Selective Schools Test 2019 | Exact Questions from the exam!

One of the most challenging things in the 2019 paper was General Ability (GA) questions. The questions were quite different in 2019 compared to the previous years. There was a significant emphasis on vocab. The type of vocab that actually popped up was a lot of rearranging letters.

The reason why they like doing these rearranging letter questions is that rearranging tests the ability to jumble and rearrange words. So in a way, it also tests a little bit of nonverbal reasoning and how well you’re able to put together patterns. So, for instance, let’s just take the following first question; Rearrange the letters I, G, Y, A, H, W, G, H, and place them into one of the following sentences. Most kids will look at the letters, and they’d be a little bit confused.

2019 selective schools test general ability

What you’re meant to do is to turn these letters into a circle so that you can look beyond just the confines of this confusing rearrangement. You should be able to come up with the word highway after following this procedure. A similar question appeared on the 2019 selective school test. You shouldn’t worry about getting the exact question as it appeared in the 2019 selective test. Instead, you should worry about the question type.

Let’s look at the second example; Rearrange the letters D, T, N, A, M, A, and find an antonym of the word. Again, you are required to rearrange the letters. Remember, these questions aren’t testing vocab thoroughly. They’re simply trying the ability to mix, and then find the answer to the question. This example also looks like a circle formation, and as long as you have mastered your vocab well, you will quickly figure out that the word is adamant. To find its antonym, you need to understand the meaning of the word adamant, which is a personality word. Good emotional understanding is necessary for answering such questions.

If your kid does not have good emotional vocab, they will not be able to succeed in these exams. On finding the antonym, which is the opposite, you need to find the opposite of someone who’s struggling, and so flexible will be the correct answer, and not soft. So, it’s not just a matter of figuring out the question. You’re still dealing with the possibility that selective schools test or the Department of Education will give you questions or options which look very similar. So, for example, here we have two options; flex and soft, which sound similar. In such cases, a lot of kids will end up failing the question even if they knew what the word adamant meant by choosing the word soft out of confusion.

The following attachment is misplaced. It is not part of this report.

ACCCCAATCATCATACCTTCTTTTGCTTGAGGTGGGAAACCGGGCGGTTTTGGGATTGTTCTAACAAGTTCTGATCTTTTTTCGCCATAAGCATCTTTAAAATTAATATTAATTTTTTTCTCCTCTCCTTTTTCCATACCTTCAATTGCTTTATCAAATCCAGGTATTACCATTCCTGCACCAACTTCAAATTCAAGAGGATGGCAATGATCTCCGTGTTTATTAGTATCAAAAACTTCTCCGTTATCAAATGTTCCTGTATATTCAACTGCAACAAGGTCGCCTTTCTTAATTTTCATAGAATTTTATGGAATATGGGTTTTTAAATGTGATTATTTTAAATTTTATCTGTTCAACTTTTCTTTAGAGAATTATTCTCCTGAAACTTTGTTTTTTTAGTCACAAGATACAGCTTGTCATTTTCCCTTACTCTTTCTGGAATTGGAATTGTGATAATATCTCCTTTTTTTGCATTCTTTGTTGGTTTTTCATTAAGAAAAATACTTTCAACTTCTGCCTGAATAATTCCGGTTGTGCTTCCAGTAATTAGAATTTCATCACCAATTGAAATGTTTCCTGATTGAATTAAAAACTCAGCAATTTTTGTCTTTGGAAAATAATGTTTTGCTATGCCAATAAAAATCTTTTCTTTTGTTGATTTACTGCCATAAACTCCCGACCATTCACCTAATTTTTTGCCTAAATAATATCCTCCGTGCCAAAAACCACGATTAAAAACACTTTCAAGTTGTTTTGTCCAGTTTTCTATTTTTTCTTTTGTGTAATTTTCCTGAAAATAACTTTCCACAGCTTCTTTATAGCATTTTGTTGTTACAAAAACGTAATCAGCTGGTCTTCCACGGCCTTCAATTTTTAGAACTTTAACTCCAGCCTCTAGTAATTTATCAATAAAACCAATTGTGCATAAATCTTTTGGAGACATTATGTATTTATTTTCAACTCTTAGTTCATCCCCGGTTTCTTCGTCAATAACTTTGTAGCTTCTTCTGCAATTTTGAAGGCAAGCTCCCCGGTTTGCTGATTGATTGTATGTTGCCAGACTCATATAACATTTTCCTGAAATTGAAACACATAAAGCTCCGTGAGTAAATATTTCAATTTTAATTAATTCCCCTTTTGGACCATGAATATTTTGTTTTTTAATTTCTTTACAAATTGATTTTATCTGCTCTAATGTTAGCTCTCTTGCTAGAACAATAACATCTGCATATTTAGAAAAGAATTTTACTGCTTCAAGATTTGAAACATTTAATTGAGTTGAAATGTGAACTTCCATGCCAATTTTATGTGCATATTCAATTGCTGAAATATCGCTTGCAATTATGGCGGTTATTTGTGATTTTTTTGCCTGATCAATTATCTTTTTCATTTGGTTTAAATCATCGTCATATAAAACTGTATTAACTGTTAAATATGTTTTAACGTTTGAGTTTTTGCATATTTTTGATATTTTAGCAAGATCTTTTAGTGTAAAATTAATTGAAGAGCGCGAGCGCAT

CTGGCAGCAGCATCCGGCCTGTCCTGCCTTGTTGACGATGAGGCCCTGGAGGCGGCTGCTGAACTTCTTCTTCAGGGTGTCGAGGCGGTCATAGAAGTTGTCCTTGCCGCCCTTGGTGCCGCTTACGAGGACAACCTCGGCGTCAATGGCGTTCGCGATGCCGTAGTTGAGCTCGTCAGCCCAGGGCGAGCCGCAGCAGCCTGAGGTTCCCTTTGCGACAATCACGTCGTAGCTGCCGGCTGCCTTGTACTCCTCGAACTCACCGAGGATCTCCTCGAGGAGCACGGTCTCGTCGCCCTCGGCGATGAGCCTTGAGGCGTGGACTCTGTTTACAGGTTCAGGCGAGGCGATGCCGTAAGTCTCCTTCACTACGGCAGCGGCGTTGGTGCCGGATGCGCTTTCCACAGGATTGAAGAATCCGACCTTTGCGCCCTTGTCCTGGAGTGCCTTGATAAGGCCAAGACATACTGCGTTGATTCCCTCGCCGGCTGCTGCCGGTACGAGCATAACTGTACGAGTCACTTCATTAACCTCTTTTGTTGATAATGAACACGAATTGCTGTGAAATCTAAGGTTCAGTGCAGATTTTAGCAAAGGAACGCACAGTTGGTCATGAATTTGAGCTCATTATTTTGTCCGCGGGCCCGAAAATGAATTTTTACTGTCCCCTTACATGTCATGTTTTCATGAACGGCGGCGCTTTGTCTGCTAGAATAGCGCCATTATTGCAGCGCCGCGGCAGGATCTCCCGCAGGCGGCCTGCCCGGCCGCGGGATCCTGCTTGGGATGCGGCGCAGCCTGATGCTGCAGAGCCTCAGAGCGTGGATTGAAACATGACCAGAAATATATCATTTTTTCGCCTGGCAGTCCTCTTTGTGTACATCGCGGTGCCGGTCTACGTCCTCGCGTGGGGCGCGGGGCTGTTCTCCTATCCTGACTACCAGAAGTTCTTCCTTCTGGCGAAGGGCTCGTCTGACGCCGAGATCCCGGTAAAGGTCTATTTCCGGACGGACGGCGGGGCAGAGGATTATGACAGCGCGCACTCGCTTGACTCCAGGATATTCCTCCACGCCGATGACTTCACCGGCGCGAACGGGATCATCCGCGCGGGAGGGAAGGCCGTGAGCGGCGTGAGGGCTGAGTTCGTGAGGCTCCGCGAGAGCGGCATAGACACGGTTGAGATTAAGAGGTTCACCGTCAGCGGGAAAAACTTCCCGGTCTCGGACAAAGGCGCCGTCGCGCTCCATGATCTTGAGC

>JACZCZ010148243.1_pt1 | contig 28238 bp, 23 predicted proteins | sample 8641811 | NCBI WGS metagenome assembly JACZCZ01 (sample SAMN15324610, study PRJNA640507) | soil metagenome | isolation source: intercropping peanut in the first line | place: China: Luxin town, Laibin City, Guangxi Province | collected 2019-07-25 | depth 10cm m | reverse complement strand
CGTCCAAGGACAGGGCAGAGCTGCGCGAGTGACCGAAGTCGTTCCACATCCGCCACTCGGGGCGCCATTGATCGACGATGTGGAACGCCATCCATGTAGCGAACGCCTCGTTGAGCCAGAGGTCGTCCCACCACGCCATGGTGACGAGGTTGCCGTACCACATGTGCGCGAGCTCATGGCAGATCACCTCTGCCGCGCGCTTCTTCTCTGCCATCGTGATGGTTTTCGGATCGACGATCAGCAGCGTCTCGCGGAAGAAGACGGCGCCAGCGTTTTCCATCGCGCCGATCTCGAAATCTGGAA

This is just one of the many different tricks and Department of Education likes to play in order to figure out smart kids from those who are not so smart. But again, at the end of the day, you must make sure that you rearrange the words to come up with a word that makes sense.

selective schools test ideas

The next thing that we’re going to go through is synonyms, antonyms and odd one out questions. So again, these are the main issues in the selective school tests. That’s the reason why barcode is the biggest issue because oftentimes, it’s not enough just to know the meaning of the word as used in the context. Understanding the meaning is great. But you need to understand the context too. Let’s take the word countenance for example. There are many meanings to countenance. It could be allowance, covenant or even a facial expression. Now when you see the word countenance, and you don’t know what the word means, you need to pay attention to how it has been used in the context.

In a religious context, people could think that countenance could mean argument. They could also think that it means restriction if they didn’t read it properly. All of these things are just mind games that happen to kids, and the reason why these questions are designed this way is to play mind games on the kids. Your kids need to be very, very good at vocab. However, there’s no point memorizing all the vocab because some of the ones in the selective tests are very complex.

In the maths section, the only really difficult question that popped up in the test was an angle question. Now in terms of angles, you need to know the types of angles formed by different shapes. They could be right angles, square angles and triangles. You should also know their properties, calculate and add them. With proportions, the good thing is that the algebra questions in the selective school tests is that they have multiple choice answers. I know a lot of kids haven’t learned algebra yet, at least on the school curriculum, but it’s at least very important to know how to do stuff like simultaneous equations. This is very basic stuff. For instance, they’ll say something like, A has $20 more than B. B has one quarter the amount of A. You can try to figure it out as long as you can do simple simultaneous equations. There were also questions about graphs, time and money.

English was reasonably straightforward; however, it was deceptive because many questions were emotionally based. There was an even distribution between narratives, information reports, poems and cartoons. You need to understand the type of cartoon, the cartoon’s message, and the humour or irony intended with comics. With poems, you need to understand the different kinds of poems, understand the themes and the techniques used and understand the deeper meaning of the poems. This can also be applied to narratives.

Most of you are already familiar with the writing techniques. Likewise, there will be many emotional questions, which have very similar levels of emotion throughout the initial selective tests. So, you’re going to have like four negative emotions, and you need to tell the difference between the emotions. So telling the difference between emotions is crucial.

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